6 Tips to Help Your Teen Study for Midterms

January brings a brand new year - and high school midterms. Use Mighty Mommy's 6 tips to help your teenager study for (and ace) this year's midterm exams.

Cheryl Butler
5-minute read
Episode #311


If you have a high schooler in your life, he or she is likely preparing for one of the most challenging times of the academic year—midterm exams.  Some students breeze right through this nerve-wracking period, but the majority of teens get a little (or a lot) stressed out trying to manage studying for multiple exams all at once. 

Mighty Mommy has 3 kids taking midterms this January and has been through this exam cycle many times. So today I've got 6 helpful tips to help you and your teenager gear up for midterms with minimal stress.


Tip #1: Help Your Teen Get Organized

Many schools have websites that offer helpful, constantly updated links for parents.  At the beginning of each school year, I visit the high school’s web site and familiarize myself with important dates. 

One of the keys to reduced stress and more efficient study habits is to help your child get organized before a big exam or project. If your child didn't do this at the beginning of the year, or started off strong but is now a bit scattered and disorganized, help him or her get back on track.

Sit down together and arrange their school binder by content. For example, put all quizzes under one tab, notes under another, handouts under another, and so on. Come up with the groupings that work best for your teen, so they will easily be able to grab whatever is needed for studying.

Also, does your child have a designated quiet place for studying? The kitchen island might be a bit too distracting, so suggest another spot in the house where there won't be temptations of TV, the internet, or even texting.

Tip #2: Don’t Procrastinate

Often teens wait until the last minute to cram for their exams, and while this might be a strategy that works for a select few, overall it’s not the most effective tactic for earning good grades.

Just to give you an example, among my 8 kids, 2 are straight-A students, 3 earn solid Bs (but not without trying really hard) and the other 3 have IEPs (Individual Education Plans) and require extra support because they learn differently than the average student. Basically, 6 of my 8 kids have to study hard to earn their good grades, therefore, planning time to study is essential.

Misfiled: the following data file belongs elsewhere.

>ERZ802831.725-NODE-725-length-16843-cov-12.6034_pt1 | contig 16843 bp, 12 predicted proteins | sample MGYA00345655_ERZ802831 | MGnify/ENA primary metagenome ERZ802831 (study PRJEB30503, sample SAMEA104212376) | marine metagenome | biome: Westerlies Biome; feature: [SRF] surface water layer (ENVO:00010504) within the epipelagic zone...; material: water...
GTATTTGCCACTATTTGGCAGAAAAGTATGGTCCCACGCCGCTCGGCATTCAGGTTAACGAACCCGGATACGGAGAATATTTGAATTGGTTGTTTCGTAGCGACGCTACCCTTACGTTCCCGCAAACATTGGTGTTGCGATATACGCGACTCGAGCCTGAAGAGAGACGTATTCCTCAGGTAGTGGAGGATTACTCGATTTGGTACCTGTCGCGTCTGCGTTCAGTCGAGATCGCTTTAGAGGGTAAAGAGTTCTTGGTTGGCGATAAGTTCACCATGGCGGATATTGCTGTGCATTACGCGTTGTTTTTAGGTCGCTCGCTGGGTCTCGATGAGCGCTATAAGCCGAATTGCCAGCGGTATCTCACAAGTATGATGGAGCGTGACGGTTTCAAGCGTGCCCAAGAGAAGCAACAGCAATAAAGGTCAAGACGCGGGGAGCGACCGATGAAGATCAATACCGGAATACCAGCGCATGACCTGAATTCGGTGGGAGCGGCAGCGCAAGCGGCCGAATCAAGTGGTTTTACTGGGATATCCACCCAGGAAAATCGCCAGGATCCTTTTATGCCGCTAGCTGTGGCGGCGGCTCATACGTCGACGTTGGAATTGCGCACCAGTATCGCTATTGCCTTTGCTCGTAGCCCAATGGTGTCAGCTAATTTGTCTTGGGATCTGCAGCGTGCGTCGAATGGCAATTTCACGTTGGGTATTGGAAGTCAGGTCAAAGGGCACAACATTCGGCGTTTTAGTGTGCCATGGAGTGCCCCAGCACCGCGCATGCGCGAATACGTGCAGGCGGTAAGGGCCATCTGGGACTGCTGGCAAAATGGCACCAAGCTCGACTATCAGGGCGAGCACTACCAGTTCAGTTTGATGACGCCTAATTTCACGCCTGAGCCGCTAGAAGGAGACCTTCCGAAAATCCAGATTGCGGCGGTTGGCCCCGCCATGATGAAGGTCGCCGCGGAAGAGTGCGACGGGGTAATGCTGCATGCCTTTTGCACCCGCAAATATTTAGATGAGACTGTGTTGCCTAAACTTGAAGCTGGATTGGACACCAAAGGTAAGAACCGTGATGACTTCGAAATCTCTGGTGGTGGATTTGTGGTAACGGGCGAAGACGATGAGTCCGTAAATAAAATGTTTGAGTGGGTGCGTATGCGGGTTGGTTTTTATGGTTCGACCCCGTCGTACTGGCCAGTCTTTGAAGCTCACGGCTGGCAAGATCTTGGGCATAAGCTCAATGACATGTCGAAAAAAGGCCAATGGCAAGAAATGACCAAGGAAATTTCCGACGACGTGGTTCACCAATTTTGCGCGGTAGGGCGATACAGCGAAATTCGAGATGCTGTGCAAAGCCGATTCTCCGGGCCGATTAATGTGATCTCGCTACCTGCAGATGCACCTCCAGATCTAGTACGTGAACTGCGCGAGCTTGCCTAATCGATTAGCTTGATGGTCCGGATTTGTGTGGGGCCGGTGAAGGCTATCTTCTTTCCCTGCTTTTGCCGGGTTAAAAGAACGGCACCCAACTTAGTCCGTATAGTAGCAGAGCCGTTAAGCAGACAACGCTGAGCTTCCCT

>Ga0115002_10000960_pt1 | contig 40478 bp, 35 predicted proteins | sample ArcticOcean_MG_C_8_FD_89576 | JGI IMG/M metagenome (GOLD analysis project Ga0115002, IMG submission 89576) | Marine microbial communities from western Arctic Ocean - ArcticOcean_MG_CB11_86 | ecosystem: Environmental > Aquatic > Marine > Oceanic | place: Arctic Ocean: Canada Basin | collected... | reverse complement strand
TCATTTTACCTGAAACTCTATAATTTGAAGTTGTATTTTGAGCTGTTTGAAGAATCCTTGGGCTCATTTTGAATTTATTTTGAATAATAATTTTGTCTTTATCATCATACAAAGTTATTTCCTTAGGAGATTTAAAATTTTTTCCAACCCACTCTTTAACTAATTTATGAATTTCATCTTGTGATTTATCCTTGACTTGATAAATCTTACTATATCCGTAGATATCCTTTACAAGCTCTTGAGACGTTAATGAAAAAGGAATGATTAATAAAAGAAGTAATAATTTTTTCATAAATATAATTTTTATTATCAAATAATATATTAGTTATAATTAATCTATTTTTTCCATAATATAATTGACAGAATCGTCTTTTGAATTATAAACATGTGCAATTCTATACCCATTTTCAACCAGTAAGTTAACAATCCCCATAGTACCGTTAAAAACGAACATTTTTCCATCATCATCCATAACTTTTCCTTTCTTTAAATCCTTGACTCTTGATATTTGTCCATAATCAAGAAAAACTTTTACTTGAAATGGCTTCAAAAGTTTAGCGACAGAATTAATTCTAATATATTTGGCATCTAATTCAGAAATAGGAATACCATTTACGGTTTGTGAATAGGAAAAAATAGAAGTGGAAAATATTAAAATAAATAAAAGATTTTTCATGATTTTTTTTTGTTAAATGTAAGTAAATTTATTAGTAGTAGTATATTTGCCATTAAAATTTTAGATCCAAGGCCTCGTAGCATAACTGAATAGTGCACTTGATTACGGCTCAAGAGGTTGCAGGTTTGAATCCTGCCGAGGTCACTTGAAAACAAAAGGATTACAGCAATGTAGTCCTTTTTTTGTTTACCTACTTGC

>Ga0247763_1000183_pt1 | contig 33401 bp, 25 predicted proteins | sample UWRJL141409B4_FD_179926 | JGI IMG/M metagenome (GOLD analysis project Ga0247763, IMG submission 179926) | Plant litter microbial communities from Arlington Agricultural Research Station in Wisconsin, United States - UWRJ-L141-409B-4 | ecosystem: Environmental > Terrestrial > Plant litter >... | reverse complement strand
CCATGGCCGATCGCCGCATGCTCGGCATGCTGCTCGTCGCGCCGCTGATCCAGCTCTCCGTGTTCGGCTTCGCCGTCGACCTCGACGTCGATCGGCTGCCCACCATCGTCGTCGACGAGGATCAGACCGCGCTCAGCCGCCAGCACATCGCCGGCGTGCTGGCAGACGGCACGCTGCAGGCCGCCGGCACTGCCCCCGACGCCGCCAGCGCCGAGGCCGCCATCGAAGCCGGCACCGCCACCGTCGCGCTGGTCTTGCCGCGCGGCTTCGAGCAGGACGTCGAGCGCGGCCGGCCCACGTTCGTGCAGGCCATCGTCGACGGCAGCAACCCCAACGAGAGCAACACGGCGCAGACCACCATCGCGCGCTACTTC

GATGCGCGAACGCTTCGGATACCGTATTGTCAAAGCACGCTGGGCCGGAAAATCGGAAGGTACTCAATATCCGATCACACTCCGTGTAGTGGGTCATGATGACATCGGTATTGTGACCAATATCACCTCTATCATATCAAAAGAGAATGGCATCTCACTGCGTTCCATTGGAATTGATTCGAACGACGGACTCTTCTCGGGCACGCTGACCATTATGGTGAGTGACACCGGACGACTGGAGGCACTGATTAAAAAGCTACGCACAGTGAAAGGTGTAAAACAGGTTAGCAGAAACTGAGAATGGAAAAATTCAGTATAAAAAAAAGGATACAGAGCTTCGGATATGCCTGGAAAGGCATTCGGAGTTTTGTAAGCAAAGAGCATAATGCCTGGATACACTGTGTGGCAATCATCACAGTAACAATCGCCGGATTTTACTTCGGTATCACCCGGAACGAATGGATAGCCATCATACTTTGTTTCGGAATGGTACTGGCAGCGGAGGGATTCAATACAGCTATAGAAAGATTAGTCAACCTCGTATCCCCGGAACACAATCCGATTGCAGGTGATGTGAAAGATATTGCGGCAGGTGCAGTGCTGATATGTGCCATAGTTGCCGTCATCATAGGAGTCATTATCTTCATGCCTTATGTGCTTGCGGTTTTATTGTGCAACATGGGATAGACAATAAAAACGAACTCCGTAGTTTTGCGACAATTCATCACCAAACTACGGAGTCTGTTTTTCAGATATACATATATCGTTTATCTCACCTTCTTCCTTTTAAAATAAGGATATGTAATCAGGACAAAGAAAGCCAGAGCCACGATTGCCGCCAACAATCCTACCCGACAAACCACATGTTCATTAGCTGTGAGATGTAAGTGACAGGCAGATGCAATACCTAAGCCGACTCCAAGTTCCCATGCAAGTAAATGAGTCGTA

As a parent, I aim to offer support wherever it is needed without hovering over my kids, especially if they function better independently. Because I have several kids that need help studying, we start by checking out our calendar to figure out how many days they have prior to midterms. Then, we set aside 45 minutes to an hour each day for reviewing handouts, memorizing materials, and even making games out of some of the subjects when we can. 

The key is to block off a little time each night the week leading up to the tests rather than trying to pull an all-nighter and cram everything in one shot the night before. If your child isn’t sure what material to use for studying, suggest that they ask each teacher the following:

  • Can we have a review sheet with a brief overview of the materials that will be covered on the test?

  • Will we do an in-class test review to help students prepare?

Tip #3: Drink Lots of Water

Don’t underestimate the power of staying hydrated!  According to an article in Psychology Today, water is an essential ingredient to our physical and mental well-being.  The article explains that our brains depend on proper hydration to function optimally.

Brain cells require a delicate balance of water and various elements to operate, and when you lose too much water, that balance is disrupted. Your brain cells can lose efficiency - which is a big problem if you need to study for exams..

You've probably noticed that when you're parched, you have more difficulty focusing. Dehydration can impair short-term memory function and the recall of long-term memory. The ability to perform mental arithmetic, like calculating whether or not you'll be late for work if you hit snooze for another 15 minutes, is compromised when your fluids are low. 

See also: How Much Water Should I Drink?


So one simple strategy for your student’s midterm success is to drink plenty of water before, during, and after the exam.  


About the Author

Cheryl Butler

Cheryl L. Butler is the mother of eight children. Her experiences with infertility, adoption, seven pregnancies, and raising children with developmental delays have helped her become a resource on the joys and challenges of parenting. Call the Mighty Mommy listener line at 401-284-7575 to ask a parenting question. Your call could be featured on the show!